So PrEP works – now what?

This afternoon’s series of lectures on the future of PrEP were incredible, and I was left reflecting on the future of PrEP in Australia. PrEP works, it really does, and I was compelled by Roel Coutinho to believe that if the correct risk groups are targeted, HIV indeed could be eradicated from Australia. There is evidence for increased transmission of STIs, but PrEP is ‘a sexual health program, not a drug’, as was eloquently conveyed by Julia Schillinger, and with PrEP there is a duty to increase testing. Linda-Gail Bekker reminded us that PrEP should be a lifestyle choice rather than a medical intervention, and there needs to be a client centred approach. And, perhaps most relevantly, Nellly Mugo talked about being community centred and integrating PrEP into other programs in the scale-up process.

Very soon, with PrEP becoming available on the Pharmaceutical Benefits Scheme, it will be imperative to engage General Practitioners in prescribing PrEP to appropriate groups. GPs will need to understand the need to combine PrEP with a preventative package that includes testing for STIs, while at the same time the use of PrEP should not be stigmatised. Like hepatitis C treatment, PrEP will need to be shifted into Primary Health Care, and Drug and Alcohol Services and Indigenous Medical Services will also need to be engaged.  All of this will need a great deal of work. But, to paraphrase Linda Bekker, if the cost is the prevention of HIV, then this price is not too high to pay.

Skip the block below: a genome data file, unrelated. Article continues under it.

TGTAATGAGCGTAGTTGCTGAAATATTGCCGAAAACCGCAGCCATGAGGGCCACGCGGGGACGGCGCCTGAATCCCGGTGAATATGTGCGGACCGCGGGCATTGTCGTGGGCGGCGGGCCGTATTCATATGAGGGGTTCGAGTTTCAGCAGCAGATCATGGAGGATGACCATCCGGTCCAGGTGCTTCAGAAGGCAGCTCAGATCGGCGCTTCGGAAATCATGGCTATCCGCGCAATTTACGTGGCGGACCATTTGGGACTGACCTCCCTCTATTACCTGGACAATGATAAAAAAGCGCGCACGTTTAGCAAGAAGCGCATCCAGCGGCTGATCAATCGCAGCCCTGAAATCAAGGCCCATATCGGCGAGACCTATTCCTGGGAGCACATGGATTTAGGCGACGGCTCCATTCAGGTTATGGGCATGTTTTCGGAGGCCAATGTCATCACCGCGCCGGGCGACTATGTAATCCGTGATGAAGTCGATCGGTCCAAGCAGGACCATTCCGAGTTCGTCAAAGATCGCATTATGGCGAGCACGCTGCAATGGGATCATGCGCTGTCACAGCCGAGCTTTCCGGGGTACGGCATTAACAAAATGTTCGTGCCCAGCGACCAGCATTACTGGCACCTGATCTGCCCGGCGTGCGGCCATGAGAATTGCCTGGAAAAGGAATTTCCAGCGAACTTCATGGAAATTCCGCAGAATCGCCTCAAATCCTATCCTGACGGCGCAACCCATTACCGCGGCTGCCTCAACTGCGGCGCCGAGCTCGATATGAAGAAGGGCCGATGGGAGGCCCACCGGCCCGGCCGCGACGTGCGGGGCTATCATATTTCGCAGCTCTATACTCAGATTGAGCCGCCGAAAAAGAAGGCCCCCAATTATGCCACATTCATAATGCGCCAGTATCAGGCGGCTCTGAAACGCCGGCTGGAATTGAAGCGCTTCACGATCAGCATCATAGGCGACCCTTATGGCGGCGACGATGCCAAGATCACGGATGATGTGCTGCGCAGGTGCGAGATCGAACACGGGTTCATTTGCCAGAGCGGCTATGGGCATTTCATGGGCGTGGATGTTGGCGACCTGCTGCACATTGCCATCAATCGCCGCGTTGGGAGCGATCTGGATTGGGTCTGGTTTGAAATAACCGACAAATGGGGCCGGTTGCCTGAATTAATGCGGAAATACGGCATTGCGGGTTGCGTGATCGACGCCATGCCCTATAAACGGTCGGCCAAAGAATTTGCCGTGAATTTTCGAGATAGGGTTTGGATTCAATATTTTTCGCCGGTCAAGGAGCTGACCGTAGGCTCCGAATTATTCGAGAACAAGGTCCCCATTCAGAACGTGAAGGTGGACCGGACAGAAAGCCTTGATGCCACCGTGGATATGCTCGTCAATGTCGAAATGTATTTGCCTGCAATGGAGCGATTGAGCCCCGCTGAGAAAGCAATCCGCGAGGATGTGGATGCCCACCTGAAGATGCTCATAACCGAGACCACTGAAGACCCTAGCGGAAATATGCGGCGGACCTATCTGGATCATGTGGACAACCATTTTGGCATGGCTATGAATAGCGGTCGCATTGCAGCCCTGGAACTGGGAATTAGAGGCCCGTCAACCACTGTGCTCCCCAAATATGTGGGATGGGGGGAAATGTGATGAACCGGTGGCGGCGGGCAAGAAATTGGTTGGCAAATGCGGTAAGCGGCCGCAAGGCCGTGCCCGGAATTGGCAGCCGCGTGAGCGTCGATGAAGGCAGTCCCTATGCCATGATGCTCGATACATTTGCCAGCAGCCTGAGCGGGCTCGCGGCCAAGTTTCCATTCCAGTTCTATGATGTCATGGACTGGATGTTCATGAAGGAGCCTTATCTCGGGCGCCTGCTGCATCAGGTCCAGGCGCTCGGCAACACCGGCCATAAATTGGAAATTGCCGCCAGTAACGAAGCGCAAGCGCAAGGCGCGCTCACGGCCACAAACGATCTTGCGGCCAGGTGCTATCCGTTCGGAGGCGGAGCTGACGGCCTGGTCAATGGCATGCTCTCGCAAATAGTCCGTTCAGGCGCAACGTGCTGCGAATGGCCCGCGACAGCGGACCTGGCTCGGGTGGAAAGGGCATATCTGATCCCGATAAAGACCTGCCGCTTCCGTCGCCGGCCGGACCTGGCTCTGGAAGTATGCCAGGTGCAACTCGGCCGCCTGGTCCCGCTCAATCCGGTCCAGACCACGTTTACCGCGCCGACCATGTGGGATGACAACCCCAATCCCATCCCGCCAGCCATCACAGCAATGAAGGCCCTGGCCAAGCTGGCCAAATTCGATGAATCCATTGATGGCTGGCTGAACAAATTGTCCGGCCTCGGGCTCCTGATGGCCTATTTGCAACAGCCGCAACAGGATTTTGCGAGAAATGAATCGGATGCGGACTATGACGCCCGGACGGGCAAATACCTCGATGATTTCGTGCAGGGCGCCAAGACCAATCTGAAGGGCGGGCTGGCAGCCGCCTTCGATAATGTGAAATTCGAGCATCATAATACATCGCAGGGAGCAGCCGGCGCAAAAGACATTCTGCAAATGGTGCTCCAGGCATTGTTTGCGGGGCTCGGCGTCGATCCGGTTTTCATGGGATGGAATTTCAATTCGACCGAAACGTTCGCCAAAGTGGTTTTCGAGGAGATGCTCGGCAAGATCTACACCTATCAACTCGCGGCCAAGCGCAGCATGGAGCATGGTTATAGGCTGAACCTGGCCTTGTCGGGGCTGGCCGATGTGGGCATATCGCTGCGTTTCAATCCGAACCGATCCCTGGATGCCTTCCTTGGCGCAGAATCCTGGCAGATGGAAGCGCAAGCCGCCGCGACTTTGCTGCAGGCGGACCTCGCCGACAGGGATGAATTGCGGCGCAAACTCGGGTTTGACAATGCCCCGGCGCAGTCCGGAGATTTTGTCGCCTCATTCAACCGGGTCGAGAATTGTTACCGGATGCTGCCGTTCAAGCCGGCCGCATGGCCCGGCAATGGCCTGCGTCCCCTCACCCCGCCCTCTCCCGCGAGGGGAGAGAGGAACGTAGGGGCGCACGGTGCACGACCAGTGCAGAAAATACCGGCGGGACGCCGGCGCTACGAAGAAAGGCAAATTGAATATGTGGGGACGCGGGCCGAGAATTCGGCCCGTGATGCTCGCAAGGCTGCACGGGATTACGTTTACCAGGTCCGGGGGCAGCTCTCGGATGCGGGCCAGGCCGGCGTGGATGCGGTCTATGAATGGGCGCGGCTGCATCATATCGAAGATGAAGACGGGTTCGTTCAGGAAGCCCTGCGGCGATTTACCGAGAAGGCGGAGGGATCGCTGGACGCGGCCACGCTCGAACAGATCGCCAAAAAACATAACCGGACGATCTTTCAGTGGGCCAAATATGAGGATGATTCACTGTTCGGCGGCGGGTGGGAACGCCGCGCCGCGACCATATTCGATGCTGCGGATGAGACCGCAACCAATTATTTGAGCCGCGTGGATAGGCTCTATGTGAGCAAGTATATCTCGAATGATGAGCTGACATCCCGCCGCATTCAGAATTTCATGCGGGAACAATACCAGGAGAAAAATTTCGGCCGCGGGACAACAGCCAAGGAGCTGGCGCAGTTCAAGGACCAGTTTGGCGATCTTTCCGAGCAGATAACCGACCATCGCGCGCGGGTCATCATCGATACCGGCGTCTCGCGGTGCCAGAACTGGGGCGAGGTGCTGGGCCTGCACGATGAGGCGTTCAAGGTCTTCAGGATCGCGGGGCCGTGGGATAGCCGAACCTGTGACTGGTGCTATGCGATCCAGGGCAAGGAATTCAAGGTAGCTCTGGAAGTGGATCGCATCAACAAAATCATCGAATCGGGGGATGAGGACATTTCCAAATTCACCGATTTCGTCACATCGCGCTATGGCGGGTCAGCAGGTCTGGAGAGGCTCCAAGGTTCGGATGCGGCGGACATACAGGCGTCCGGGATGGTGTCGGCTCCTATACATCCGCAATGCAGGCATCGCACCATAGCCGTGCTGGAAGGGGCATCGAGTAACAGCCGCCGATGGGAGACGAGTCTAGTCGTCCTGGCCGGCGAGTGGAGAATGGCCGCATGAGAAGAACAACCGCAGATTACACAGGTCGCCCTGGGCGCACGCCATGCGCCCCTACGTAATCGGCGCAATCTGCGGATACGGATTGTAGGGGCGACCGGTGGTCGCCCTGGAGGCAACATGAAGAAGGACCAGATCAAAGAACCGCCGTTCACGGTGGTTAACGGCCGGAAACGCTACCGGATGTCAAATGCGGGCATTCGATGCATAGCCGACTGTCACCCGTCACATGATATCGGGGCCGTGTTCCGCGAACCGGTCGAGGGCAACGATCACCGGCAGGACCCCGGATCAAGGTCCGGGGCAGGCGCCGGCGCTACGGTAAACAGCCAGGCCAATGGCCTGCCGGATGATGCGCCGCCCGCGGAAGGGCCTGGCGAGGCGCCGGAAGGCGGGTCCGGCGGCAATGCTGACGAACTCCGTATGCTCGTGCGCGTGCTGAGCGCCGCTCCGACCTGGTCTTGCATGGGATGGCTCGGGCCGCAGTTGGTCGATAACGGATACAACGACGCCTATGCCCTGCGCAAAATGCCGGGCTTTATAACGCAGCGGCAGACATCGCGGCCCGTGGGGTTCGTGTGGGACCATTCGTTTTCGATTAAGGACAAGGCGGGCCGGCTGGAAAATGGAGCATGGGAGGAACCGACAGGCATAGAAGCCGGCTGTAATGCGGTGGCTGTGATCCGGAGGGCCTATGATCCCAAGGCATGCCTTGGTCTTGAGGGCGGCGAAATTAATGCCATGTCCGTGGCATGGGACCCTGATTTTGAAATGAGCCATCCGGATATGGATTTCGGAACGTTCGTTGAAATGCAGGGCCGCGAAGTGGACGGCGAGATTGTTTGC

Please see a summary of the lectures below:

Lecture 1: The intersection of PrEP and STIs

View the Abstract | View the Presentation

  • The important question is: Could an increase in sexual risk behaviours offset the benefit of PrEP??
  • Two things explain the increase in STI diagnosis increased detection and increased transmission
  • PrEP is a sexual health program, not a drug!
  • The program should include promoting condom use, HIV and other STI testing
  • STI rates were all increasing before the introduction of PrEP, while HIV diagnosis were stable
  • This may have been because of iPhone introduction (2007), and the introduction of apps such as Grinder, which may have increased high risk sexual behaviours
  • There are two possible causes of increased detection
    • The first is the Affordable Care Act which has resulted in more health coverage in 2016 compared to 2013
    • The second is an increase in lab technology and extragenital testing for STIs
  • PrEP leads to increased screening, and therefore increased treatment of STIs, which is a good thing.
  • But has there been an increase in transmission?
  • Studies have shown increases in condomless sex and increases in numbers of sex partners
  • Is there risk compensation (individual and community) because people consider themselves at decreased risk?

Take home messages:

  • Increase in STI diagnosis and risk behaviours predated PrEP
  • Although there is evidence for increased detection, there is also evidence for a true increase in transmission
  • Individual and community compensation for PrEP have lead to an increase of high risk sexual behaviours
  • STI interventions are needed – promote condom use and STI screening for those on and off PrEP, remember partner treatment


Lecture 2: The impact of PrEP on HIV incidence